Monday, October 4, 2010


I am still working away on the GD extensions – and making progress. I actually had time to write this post!

Professor Annette Nellen quotes a 9/29/10 article from The Hill in her post “Tax Reform Discussions in 2011?” at 21st CENTURY TAXATION –

’Rep. Levin seeks early action on tax reform next year’ reports that the House Ways & Means Committee chair wants to have lots of tax reform hearings in 2011. He says: ‘We're serious about looking at our tax code’. The Hill also reports Congressman Levin saying that reform needs to happen in a non-election year.”

I am truly glad to hear this. I have previously posted on several occasions that 2011 is the year that Congress must buckle down and act to make true reforms to the mucking fess that our Tax Code has become and replace it with a much simpler system. Levin is correct when he says that reform needs to happen in a non-election year.

Some people may wonder why a tax professional would call for a simpler tax system. Does not each new tax law, and each complexity added to the Code, put money in my pocket? Is not the more confusing the Tax Code the better it is for business?

As I have said many times in the past – I do not believe that a simpler tax system will hurt my business at all. I sincerely believe that if I did nothing but 1040As all day during the tax season I would make more money, experience less agita, and substantially reduce the number of GD extensions. I also believe that my clients will not decide to do their own returns if the tax system is simplified; they will continue to come to me.

Fellow tax blogger Professor Mary O’Keefe of BED BUFFALOES IN YOUR TAX CODE has, like Professor Nellen, long been a champion for simplifying the Tax Code, and continues her crusade in two recent posts.

In “Pointed Questions--for Bankers AND Tax Policymakers”, which talks about the standards Elizabeth Warren, President Obama's choice to organize the new Bureau of Consumer Protection expects from bankers, Mary says -

Can customers (taxpayers) understand a product (our tax laws)? Do they know the risks? Can they easily figure out what it really costs?

Plumbers and law professors ought to be able to understand the terms of the tax policies our lawmakers are debating.

The evidence is clear that they do not, because the standard of clear and straightforward use of language that Elizabeth Warren wants to demand from the banking industry is sorely lacking in our tax code.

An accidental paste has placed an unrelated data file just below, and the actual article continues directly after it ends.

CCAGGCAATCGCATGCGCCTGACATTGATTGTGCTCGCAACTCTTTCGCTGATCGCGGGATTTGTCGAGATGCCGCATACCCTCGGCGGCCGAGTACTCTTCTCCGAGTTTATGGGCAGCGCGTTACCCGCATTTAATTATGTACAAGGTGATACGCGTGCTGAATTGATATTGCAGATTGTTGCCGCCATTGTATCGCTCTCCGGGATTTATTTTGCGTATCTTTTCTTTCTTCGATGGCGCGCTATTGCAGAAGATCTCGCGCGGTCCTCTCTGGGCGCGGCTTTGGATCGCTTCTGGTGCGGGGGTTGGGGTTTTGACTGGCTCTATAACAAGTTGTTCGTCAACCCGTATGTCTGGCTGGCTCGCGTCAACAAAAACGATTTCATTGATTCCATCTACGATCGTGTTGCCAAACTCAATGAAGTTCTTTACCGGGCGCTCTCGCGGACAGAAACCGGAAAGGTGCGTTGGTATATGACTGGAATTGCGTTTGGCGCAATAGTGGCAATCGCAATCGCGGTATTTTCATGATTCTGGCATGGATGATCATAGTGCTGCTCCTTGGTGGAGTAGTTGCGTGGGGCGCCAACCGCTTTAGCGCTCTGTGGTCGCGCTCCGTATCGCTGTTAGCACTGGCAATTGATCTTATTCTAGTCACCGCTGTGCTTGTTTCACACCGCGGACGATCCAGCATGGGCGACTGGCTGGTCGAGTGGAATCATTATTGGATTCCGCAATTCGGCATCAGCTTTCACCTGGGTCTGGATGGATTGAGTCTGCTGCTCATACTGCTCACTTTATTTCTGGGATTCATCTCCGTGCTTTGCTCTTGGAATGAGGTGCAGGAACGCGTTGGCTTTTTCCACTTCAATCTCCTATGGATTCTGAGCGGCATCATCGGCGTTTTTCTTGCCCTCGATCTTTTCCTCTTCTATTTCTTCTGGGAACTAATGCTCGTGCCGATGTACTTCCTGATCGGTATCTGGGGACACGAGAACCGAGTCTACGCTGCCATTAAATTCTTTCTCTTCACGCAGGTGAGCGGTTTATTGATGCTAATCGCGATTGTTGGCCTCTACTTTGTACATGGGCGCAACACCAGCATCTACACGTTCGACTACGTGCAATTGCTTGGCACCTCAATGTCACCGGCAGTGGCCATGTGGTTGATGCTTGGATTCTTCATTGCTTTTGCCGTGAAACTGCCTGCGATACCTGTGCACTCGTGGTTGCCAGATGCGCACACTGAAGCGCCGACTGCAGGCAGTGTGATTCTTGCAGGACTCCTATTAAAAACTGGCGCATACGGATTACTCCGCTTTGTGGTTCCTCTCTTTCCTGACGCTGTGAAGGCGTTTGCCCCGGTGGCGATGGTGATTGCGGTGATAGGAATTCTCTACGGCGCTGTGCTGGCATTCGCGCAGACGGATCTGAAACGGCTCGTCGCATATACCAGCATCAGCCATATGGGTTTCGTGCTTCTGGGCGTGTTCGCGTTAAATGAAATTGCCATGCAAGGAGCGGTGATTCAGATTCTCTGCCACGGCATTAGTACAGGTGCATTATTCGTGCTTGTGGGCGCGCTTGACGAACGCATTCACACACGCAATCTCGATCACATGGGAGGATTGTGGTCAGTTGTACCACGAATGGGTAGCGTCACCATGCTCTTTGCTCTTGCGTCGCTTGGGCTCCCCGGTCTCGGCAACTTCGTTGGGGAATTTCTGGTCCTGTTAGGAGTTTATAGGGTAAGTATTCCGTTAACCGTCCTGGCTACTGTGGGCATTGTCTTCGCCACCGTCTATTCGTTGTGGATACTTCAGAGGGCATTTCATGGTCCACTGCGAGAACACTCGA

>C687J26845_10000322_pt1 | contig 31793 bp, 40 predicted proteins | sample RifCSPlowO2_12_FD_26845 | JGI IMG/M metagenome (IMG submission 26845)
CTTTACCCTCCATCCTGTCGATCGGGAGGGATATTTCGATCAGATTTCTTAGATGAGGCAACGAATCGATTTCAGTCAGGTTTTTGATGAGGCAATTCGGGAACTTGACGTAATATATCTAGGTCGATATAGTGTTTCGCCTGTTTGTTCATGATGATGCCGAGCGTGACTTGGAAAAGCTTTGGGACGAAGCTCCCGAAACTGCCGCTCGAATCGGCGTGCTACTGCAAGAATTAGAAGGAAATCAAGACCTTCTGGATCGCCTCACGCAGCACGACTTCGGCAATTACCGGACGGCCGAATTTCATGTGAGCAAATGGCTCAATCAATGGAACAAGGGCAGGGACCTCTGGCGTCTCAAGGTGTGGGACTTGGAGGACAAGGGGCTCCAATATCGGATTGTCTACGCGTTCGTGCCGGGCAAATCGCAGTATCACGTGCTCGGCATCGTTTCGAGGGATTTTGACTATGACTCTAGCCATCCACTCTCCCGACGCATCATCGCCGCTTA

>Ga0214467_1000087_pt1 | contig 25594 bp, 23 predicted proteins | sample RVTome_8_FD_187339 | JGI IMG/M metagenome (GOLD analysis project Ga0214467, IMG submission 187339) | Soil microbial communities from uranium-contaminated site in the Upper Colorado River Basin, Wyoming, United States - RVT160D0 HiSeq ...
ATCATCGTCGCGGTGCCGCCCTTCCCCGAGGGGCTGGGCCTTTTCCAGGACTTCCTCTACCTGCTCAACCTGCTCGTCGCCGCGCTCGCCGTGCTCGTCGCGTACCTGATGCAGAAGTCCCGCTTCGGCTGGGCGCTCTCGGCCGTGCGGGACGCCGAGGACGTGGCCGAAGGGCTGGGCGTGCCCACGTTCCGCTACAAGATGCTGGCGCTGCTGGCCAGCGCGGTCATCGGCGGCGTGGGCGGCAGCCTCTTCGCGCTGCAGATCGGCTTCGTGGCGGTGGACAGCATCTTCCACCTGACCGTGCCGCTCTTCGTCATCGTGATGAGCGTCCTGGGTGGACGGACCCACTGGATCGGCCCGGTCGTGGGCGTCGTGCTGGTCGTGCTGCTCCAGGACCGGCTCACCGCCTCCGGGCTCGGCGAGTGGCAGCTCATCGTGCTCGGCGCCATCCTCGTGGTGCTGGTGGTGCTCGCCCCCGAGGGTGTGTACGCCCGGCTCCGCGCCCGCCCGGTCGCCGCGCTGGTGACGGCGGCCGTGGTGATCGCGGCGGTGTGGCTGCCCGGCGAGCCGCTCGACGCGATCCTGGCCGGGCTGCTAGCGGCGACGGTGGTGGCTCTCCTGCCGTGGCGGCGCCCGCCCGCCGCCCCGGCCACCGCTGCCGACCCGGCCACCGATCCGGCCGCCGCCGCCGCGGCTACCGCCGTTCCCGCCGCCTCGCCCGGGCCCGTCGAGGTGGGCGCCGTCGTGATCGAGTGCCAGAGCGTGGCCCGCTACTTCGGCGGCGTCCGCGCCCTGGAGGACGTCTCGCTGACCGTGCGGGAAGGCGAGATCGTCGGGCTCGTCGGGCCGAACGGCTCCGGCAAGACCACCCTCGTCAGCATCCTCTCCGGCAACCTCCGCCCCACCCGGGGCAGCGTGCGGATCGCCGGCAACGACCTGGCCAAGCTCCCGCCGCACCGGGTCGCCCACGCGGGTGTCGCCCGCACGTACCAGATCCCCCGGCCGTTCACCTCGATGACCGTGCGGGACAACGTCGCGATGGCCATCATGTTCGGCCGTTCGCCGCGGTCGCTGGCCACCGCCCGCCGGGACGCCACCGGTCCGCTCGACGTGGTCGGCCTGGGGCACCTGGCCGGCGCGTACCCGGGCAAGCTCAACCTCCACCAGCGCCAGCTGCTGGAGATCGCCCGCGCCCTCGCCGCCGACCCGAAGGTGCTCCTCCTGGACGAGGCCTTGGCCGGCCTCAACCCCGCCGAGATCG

The financial documents produced by the banking industry, opaque and byzantine as they currently may be, are still a model of transparency compared to our convoluted tax code

And in “Is It Reasonable for Congress to Demand 'Plain Talk' From the IRS?”, which discusses the Plain Language Act of 2010 that recently passed in the Senate, she says –

Bottom line: if we Americans want a tax code that we can understand, we need to demand it directly from Congress.

So far, Congress has written a convoluted and constantly changing tax code with bed buffaloes hidden in every nook and cranny, and this bill gives the IRS the Sisyphean task of doing their best to help Americans to understand their tax obligations.

Before Congress can expect the IRS to describe our tax obligations in 'plain talk', they need to clean out the Augean stables they have created in our tax code

The IRS is hoping that the new regulation regime for tax preparers will reduce tax fraud, 1040 errors, and the “Tax Gap”. While the regime is a positive move, and I have been a vocal supporter sine the beginning, it will not reduce tax fraud, 1040 errors, or the Tax Gap. As many of my fellow tax bloggers have joined me in saying over and over again – the best way to reduce tax fraud, 1040 errors, and the Tax Gap is to simplify the Tax Code!

The recent report of the President’s Economic Recovery Advisory Board attested to the fact that “the Tax Code is complex”. See my post “Some Facts and Figures About the Federal Tax System”. Let us hope that this report will be used as a starting point for the Congressional hearings and discussions – and not simply sent off to gather dust in the archives (as the report of Dubya’s tax reform panel was).

The Hill article unfortunately points out –

However, if Levin keeps the chairmanship remains an open question.
Some Democratic panelists would like to challenge him for the position."

Let’s hope that (1) Levin does keep the chair and follows through with his promise and that (2) if he does not his successor will also see the great need for serious tax reform discussions early in 2011.

Based on past history it is difficult to believe that the cafones in Congress will ever do anything positive to substantially fix the Tax Code mess (or any other serious problem, for that matter) – but I can dream, can’t I.



Peter Reilly said...

Unless some sort of discipline is imposed simplification will be followed by compexification (to coin a term). I think it would be better to freeze the Code (maybe after one more bout of "reform"). Also a lot of complexity comes from attempts to combat gaming the system.

Robert D Flach said...


I think "freezing" the Tax Code for a period of time - or at least requiring a large majority of votes for any changes - after a major reform is a good idea.